Man, I had to look it up, Sean. . . and dude, I don't even BEGIN understand how the heck Britain's broader federation works! Elizabeth II is, yes, the Queen of England, BUT that is somehow completely separate and unrelated to her status as ALSO being the Queen of Canada. Or something. I'm thinkin', "Sister, do you really have the TIME to be moonlighting like that? And on a different continent, yet?? I know belts are tightening for the Royal Family these days, but still. .. "

Colin, Colin-- help us out here. It also said she's the official sovereign of 15 other countries. What the heck?

HB

Anonymous said...

If it helps, my other half is from Australia and her passport says the head of state is the British queen, so I kind of assumed it was the same with Canada. On the hand, I don't think she's the empress of India anymore (the queen, that is, not my mrs) even though that's part of the commonwealth so... dunno either.

Errr...looks like I might have organically grown the conversation a bit. Not quite sure how that happened...

-sean

The Prowler said...

Hi, my name is The Prowler and I was a member of the Columbia Record and Tape Club. Mostly records. Then I'd make 8 track copies and play them in my sister's Trans Am. Good times.....

I think my ears are just to tin-ish to hear the differences in the remasters when the issue them. I do like when you have bands that would release their excess recordings as the B-side to the singles. When those get re-released with the album, I like that. "I like it a lot"!

I appreciate the newer cleaned up digital versions of my old favorites but what I get when I listen to my mp3s of my albums, all those crackles and pops are memories. As discussed in Karen's headphone post, all those nights lying in bed with the big cans on......Good times. Good times.

What's fun about the internet is being able to listen to BBC Radio. There's one guy that talks well past the singing starting. And fades early to talk some more!!!! Good times, good times.

(And it seems such a waste of time
If that's what it's all about
Mama, if that's movin' up then I'm movin' out.

You should never argue with a crazy mind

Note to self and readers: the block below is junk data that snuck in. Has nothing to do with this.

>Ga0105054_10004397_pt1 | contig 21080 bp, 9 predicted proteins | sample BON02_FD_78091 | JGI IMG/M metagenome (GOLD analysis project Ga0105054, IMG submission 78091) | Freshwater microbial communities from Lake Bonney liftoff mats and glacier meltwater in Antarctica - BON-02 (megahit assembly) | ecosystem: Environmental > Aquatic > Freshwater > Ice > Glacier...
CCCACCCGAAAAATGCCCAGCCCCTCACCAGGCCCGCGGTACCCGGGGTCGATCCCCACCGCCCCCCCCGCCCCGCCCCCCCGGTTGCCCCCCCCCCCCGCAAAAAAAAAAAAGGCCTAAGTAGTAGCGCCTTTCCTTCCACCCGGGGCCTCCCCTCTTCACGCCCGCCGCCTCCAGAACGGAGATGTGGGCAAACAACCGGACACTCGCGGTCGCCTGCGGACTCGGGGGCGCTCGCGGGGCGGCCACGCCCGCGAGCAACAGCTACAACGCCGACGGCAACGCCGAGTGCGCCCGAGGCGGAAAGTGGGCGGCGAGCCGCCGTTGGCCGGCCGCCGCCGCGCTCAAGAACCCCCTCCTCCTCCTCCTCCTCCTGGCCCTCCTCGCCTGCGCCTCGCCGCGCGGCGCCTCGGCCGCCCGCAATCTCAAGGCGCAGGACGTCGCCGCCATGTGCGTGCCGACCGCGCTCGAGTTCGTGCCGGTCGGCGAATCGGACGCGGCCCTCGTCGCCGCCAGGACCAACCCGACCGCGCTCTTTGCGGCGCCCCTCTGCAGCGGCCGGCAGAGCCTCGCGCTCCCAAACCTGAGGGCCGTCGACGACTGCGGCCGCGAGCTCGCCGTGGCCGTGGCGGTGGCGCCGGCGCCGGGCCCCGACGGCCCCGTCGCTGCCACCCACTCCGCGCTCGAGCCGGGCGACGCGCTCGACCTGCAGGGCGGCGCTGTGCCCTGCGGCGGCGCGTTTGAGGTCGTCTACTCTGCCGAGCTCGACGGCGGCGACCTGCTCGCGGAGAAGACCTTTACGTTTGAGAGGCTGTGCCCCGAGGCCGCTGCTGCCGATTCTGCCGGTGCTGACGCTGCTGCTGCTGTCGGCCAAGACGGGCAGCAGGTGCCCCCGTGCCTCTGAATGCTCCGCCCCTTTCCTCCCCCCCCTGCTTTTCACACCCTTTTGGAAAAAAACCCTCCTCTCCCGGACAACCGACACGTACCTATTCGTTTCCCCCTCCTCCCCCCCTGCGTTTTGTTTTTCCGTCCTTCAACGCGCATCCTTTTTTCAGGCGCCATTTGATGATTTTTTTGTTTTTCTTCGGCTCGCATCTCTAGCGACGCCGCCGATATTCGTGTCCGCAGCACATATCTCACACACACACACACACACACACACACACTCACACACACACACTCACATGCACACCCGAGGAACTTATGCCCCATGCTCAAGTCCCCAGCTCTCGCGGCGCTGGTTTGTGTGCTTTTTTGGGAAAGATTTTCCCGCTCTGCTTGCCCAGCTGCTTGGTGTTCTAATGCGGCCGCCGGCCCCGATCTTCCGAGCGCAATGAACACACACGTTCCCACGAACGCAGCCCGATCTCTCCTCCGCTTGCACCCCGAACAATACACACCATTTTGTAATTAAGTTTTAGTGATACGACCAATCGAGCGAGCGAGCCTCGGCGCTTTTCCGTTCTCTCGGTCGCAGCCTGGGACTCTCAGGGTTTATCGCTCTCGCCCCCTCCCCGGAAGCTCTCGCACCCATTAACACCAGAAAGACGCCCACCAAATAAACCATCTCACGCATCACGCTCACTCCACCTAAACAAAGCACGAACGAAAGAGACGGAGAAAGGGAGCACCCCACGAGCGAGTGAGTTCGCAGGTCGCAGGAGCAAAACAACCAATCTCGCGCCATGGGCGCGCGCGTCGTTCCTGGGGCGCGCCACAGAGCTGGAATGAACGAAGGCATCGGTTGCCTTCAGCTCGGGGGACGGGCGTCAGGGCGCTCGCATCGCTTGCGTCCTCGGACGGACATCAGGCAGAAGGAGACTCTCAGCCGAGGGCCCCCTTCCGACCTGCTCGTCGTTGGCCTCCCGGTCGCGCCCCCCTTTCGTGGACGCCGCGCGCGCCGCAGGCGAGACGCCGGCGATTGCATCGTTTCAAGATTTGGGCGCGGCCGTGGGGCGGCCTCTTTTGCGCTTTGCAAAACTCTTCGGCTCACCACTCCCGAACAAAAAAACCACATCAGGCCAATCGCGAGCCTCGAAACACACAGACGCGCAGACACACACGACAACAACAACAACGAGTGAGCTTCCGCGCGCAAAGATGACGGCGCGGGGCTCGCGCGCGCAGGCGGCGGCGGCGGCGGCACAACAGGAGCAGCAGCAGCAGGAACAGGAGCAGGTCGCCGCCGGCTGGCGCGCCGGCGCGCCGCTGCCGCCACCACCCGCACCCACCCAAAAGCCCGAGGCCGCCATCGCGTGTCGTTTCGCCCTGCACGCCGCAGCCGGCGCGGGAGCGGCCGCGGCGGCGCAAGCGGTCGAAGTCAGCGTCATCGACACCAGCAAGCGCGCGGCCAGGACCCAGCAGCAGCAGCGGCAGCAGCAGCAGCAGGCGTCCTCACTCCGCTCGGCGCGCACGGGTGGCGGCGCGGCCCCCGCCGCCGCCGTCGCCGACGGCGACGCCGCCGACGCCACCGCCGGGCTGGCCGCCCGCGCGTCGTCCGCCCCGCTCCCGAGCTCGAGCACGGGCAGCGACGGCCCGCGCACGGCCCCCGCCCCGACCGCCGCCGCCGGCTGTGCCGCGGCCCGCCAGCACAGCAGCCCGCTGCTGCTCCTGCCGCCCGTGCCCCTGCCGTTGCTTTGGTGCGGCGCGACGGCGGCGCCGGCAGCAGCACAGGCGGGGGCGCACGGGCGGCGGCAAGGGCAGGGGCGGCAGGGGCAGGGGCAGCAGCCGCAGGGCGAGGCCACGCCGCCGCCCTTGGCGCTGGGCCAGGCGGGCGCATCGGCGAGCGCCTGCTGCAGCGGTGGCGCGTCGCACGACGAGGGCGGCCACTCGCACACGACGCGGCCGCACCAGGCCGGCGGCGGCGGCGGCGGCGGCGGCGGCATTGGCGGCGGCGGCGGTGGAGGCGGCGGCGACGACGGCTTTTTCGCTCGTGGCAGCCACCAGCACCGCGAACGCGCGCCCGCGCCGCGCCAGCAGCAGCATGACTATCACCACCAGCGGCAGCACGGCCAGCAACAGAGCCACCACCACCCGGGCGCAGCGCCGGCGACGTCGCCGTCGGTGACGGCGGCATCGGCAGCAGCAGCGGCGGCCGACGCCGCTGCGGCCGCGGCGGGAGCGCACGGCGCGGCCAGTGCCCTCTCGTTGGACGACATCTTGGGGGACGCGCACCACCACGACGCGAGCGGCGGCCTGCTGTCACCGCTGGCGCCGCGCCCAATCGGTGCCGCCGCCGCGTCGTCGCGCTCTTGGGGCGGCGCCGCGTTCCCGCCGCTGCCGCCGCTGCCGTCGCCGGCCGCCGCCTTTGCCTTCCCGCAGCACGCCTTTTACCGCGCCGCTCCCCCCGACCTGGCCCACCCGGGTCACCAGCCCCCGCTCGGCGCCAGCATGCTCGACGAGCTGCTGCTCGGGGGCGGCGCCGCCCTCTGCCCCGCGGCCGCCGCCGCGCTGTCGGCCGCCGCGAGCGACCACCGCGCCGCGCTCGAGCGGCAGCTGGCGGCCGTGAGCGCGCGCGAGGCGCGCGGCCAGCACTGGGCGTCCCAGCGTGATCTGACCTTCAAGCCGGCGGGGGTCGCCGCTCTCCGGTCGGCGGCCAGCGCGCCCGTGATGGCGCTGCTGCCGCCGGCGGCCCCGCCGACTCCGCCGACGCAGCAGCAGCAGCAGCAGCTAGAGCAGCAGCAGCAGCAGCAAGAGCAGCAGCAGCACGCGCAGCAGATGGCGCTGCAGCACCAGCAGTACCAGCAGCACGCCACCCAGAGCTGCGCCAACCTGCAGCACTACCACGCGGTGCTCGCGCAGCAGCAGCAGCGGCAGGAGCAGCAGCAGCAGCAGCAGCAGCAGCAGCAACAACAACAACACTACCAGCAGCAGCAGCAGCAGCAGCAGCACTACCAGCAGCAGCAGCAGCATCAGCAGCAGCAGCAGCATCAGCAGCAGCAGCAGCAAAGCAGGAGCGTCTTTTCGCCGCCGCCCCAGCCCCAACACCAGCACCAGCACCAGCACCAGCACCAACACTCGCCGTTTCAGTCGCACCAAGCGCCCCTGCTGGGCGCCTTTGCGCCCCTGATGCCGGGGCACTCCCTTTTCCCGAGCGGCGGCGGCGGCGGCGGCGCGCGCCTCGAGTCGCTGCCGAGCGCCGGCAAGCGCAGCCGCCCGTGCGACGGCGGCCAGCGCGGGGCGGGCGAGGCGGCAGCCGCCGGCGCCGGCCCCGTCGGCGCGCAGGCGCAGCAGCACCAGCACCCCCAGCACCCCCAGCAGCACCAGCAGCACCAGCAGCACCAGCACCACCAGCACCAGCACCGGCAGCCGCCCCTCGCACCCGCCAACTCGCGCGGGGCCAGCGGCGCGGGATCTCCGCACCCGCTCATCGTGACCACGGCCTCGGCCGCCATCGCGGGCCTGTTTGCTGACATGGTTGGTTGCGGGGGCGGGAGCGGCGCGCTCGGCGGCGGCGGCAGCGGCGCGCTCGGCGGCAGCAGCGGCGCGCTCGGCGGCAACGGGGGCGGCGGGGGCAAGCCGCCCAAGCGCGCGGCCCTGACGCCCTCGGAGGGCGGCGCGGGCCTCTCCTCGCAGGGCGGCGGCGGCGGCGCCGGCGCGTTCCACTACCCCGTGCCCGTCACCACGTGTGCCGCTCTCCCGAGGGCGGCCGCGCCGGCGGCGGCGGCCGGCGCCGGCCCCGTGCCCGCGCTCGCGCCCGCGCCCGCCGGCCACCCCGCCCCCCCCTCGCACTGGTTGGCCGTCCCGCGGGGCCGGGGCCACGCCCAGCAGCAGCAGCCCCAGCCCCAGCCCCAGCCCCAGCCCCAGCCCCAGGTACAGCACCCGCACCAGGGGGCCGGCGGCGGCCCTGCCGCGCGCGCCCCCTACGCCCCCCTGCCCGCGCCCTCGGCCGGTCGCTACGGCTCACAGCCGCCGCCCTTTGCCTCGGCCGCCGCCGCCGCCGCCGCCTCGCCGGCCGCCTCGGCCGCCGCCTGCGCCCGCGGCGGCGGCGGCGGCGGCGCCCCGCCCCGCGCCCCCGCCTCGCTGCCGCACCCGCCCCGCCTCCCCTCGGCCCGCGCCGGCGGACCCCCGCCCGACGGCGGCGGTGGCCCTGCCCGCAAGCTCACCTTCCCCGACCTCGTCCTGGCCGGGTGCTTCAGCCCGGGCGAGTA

You oughta know by now
You can pay Uncle Sam with the overtime
Is that all you get for your money?

And if that's what you have in mind
Yeah, if that's what you're all about,
Good luck, moving up, 'cause I'm movin' out!)

Colin Jones said...

HB - the Queen is Queen of the United Kingdom (and I think she's separately Queen of England and Queen of Scotland - Wales is counted as a "principality" and I haven't got a clue about Northern Ireland). Also she's Queen of Canada, Australia, New Zealand and various small countries scattered around the globe - the remnants of the British Empire in other words. She's also the Head of the British Commonwealth which comprises about 50 or more countries but most of those are republics. If you're further interested - twice a year there's the birthday and New year's Honours list when the Queen hands out knighthoods and various things like the O.B.E. (Order of the British Empire) or the M.B.E. (Member of the British Empire) and once a year the Queen opens Parliament. As it happens, I'm totally opposed to this medieval Royal nonsense - and if Australians and Canadians want to keep the Queen perhaps they could pay some taxes towards the Royal Family's upkeep which is rather expensive :) By the way, you can also get an "honorary" knighthood if you're not in the Commonwealth - in the '80s one was given to Caspar Weinberger who was Ronald Reagan's Defence Secretary or Secretary of State (I can't remember which).